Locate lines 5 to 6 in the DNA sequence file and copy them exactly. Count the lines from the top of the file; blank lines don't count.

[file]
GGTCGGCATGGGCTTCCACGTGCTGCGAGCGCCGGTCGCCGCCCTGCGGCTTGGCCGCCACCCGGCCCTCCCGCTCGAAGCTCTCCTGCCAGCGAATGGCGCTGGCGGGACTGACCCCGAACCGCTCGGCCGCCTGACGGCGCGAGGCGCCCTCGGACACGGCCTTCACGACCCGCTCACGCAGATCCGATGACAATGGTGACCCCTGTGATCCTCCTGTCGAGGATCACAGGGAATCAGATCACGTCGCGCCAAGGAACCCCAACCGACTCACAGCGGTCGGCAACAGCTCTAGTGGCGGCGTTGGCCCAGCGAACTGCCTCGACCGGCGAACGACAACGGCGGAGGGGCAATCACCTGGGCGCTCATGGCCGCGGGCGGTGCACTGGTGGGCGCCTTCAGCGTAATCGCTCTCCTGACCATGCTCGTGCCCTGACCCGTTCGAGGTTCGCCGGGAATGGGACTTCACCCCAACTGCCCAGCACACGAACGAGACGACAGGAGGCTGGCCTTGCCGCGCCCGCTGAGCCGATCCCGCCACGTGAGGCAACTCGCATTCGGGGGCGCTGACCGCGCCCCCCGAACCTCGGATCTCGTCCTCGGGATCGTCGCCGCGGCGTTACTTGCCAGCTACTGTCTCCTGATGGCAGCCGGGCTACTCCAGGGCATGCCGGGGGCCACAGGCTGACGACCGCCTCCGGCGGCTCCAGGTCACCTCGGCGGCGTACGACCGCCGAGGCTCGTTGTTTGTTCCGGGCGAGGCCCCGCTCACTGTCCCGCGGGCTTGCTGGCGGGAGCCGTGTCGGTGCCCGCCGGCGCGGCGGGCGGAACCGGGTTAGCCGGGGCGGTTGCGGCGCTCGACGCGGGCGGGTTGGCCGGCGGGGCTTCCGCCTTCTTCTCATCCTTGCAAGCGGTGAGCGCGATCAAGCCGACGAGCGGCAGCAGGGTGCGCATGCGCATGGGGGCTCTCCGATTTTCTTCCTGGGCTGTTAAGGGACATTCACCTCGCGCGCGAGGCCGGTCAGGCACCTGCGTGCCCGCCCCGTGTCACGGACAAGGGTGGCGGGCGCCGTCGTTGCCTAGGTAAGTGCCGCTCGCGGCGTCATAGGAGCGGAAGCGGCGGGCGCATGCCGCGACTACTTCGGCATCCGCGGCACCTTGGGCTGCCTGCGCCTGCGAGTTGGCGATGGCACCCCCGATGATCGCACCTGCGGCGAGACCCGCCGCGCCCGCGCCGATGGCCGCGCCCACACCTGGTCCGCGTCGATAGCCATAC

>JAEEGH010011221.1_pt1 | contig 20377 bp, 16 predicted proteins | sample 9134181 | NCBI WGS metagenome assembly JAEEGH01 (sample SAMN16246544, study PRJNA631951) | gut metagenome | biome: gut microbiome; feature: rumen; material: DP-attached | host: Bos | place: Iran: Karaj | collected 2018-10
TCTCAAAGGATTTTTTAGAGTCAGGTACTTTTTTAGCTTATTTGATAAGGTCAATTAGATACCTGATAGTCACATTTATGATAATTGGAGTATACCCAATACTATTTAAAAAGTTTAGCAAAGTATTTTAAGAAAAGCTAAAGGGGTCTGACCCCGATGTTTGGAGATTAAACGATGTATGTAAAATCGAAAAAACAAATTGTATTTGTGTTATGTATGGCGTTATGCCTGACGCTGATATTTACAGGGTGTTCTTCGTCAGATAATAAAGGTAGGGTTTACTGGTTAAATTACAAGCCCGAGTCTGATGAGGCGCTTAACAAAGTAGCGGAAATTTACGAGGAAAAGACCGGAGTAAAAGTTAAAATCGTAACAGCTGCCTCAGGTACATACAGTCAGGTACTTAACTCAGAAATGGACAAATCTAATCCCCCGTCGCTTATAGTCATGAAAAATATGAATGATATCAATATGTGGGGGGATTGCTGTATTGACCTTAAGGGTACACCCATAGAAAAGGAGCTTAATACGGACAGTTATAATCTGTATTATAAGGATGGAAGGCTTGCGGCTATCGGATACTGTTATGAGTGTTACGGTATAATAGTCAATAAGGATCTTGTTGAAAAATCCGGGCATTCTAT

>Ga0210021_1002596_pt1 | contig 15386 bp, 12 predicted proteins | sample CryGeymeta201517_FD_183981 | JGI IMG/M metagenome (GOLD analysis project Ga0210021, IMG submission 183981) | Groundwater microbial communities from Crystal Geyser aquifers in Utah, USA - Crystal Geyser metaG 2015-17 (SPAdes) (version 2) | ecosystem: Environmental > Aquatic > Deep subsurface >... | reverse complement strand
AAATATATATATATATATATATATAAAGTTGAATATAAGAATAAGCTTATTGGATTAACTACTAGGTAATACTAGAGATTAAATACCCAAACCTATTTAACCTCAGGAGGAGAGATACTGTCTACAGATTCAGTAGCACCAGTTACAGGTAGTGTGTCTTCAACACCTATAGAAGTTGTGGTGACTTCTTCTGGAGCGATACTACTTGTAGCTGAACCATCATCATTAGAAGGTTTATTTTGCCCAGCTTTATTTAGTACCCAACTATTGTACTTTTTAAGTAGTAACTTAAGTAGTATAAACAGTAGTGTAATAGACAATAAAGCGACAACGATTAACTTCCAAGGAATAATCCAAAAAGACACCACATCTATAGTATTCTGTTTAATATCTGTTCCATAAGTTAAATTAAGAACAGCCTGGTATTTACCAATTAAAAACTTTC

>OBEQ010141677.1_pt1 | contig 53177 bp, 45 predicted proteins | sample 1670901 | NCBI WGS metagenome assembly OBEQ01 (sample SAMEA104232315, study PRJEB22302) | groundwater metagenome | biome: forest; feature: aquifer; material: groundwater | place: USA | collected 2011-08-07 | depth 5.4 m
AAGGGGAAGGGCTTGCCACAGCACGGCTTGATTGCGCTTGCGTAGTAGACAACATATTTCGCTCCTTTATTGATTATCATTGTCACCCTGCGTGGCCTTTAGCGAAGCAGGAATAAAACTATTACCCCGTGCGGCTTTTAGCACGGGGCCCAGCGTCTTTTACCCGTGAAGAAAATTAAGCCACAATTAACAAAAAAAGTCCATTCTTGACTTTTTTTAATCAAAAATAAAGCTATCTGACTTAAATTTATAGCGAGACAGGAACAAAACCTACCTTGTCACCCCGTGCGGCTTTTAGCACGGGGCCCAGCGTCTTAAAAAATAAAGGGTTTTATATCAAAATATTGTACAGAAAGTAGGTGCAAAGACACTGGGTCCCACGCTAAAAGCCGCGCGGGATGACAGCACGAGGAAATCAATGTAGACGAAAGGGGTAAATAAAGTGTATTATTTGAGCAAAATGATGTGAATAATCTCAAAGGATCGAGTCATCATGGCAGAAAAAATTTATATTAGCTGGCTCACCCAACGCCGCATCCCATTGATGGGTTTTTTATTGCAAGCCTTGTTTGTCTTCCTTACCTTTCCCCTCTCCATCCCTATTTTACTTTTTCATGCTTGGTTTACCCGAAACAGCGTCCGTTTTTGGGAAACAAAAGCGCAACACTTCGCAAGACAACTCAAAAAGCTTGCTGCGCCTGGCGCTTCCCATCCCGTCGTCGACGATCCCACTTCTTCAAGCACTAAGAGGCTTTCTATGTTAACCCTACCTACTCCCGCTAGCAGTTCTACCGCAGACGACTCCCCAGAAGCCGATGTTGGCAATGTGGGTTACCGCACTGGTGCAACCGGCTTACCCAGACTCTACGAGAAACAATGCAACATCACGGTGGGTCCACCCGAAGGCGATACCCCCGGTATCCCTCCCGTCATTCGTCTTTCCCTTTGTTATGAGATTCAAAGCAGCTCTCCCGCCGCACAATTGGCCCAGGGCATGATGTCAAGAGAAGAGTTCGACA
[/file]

AAATATATATATATATATATATATAAAGTTGAATATAAGAATAAGCTTATTGGATTAACTACTAGGTAATACTAGAGATTAAATACCCAAACCTATTTAACCTCAGGAGGAGAGATACTGTCTACAGATTCAGTAGCACCAGTTACAGGTAGTGTGTCTTCAACACCTATAGAAGTTGTGGTGACTTCTTCTGGAGCGATACTACTTGTAGCTGAACCATCATCATTAGAAGGTTTATTTTGCCCAGCTTTATTTAGTACCCAACTATTGTACTTTTTAAGTAGTAACTTAAGTAGTATAAACAGTAGTGTAATAGACAATAAAGCGACAACGATTAACTTCCAAGGAATAATCCAAAAAGACACCACATCTATAGTATTCTGTTTAATATCTGTTCCATAAGTTAAATTAAGAACAGCCTGGTATTTACCAATTAAAAACTTTC

>OBEQ010141677.1_pt1 | contig 53177 bp, 45 predicted proteins | sample 1670901 | NCBI WGS metagenome assembly OBEQ01 (sample SAMEA104232315, study PRJEB22302) | groundwater metagenome | biome: forest; feature: aquifer; material: groundwater | place: USA | collected 2011-08-07 | depth 5.4 m